Dif"fer (?), v. i. [imp. & p. p. Differed (?); p. pr. & vb. n. Differing.] [L. differre; dif- = dis- + ferre to bear, carry: cf. F. diff'erer. See 1st Bear, and cf. Defer, Delay.]


To be or stand apart; to disagree; to be unlike; to be distinguished; -- with from.

One star differeth from another star in glory. 1 Cor. xv. 41.

Minds differ, as rivers differ. Macaulay.


To be of unlike or opposite opinion; to disagree in sentiment; -- often with from or with.


To have a difference, cause of variance, or quarrel; to dispute; to contend.

We 'll never differ with a crowded pit. Rowe.

Syn. -- To vary; disagree; dissent; dispute; contend; oppose; wrangle. -- To Differ with, Differ from. Both differ from and aiffer with are used in reference to opinions; as, "I differ from you or with you in that opinion."" In all other cases, expressing simple unlikeness, differ from is used; as, these two persons or things differ entirely from each other.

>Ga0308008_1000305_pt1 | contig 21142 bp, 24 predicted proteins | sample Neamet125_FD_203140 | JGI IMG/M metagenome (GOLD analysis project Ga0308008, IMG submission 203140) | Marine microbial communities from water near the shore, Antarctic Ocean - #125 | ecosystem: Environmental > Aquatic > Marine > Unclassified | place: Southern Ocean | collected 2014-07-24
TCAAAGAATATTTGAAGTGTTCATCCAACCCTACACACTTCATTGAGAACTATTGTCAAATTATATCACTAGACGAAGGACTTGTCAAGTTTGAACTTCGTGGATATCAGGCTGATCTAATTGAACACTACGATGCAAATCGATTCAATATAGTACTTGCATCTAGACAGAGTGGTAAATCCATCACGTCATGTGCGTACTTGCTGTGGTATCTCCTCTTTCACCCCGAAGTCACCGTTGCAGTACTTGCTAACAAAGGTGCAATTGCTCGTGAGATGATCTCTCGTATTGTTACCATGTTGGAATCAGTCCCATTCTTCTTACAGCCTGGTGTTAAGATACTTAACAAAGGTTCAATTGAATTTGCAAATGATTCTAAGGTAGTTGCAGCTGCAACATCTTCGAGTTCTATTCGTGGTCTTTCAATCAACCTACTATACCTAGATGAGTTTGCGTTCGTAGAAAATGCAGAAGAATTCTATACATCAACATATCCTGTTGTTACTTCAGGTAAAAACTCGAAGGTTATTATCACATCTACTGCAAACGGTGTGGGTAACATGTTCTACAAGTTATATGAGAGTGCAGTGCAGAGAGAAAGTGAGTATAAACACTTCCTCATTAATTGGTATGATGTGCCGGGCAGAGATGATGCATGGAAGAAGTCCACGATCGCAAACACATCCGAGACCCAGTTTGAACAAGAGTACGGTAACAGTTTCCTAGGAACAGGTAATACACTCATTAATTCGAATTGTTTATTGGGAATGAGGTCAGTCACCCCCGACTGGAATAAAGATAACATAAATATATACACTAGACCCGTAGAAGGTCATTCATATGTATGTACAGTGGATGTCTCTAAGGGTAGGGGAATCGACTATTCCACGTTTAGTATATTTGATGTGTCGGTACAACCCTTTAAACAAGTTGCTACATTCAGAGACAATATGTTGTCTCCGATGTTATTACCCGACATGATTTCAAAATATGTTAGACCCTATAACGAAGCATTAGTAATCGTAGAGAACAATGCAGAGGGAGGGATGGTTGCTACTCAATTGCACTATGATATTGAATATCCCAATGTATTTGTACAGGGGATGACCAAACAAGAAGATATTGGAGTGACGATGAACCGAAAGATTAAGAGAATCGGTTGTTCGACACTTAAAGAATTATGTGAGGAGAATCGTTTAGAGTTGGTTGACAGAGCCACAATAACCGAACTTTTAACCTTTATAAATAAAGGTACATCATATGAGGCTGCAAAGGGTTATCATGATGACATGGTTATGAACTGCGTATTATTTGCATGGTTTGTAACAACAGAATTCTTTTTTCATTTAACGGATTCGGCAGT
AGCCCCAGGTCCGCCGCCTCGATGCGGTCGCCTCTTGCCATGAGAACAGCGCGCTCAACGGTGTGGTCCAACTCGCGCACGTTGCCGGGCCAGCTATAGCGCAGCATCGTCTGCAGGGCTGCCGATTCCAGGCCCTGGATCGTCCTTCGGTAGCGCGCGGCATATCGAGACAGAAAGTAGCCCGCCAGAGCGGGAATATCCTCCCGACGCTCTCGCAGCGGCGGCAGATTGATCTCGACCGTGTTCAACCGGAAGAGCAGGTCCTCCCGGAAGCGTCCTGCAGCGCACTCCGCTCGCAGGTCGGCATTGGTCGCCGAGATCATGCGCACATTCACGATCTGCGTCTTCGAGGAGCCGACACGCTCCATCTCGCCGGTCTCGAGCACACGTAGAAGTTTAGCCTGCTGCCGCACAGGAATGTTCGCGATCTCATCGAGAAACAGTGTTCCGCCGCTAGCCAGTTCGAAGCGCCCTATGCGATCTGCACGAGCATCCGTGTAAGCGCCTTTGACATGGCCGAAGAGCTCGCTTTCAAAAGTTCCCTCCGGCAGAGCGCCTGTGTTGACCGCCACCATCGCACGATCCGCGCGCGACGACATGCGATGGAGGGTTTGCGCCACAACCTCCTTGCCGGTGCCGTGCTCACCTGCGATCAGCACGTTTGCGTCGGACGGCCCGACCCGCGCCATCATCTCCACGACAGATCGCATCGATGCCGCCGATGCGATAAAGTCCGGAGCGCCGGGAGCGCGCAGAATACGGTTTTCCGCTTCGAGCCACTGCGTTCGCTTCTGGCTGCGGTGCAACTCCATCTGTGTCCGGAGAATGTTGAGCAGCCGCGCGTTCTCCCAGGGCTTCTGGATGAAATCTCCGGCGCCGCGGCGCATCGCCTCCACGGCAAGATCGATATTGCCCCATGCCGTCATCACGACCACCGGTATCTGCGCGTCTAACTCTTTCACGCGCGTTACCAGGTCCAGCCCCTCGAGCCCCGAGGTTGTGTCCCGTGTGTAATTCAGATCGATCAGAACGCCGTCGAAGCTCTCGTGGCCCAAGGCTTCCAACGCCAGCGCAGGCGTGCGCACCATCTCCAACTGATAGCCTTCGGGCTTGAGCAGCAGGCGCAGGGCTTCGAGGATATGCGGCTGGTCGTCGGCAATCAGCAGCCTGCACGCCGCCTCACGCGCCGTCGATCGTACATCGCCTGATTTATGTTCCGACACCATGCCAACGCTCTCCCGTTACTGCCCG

Severely punished, not for differing from us in opinion, but for committing a nuisance. Macaulay.

Davidson, whom on a former occasion we quoted, to differ from him. M. Arnold.

Much as I differ from him concerning an essential part of the historic basis of religion. Gladstone.

I differ with the honorable gentleman on that point. Brougham.

If the honorable gentleman differs with me on that subject, I differ as heartily with him, and shall always rejoice to differ. Canning.


© Webster 1913.

Dif"fer, v. t.

To cause to be different or unlike; to set at variance.


But something 'ts that differs thee and me. Cowley.


© Webster 1913.

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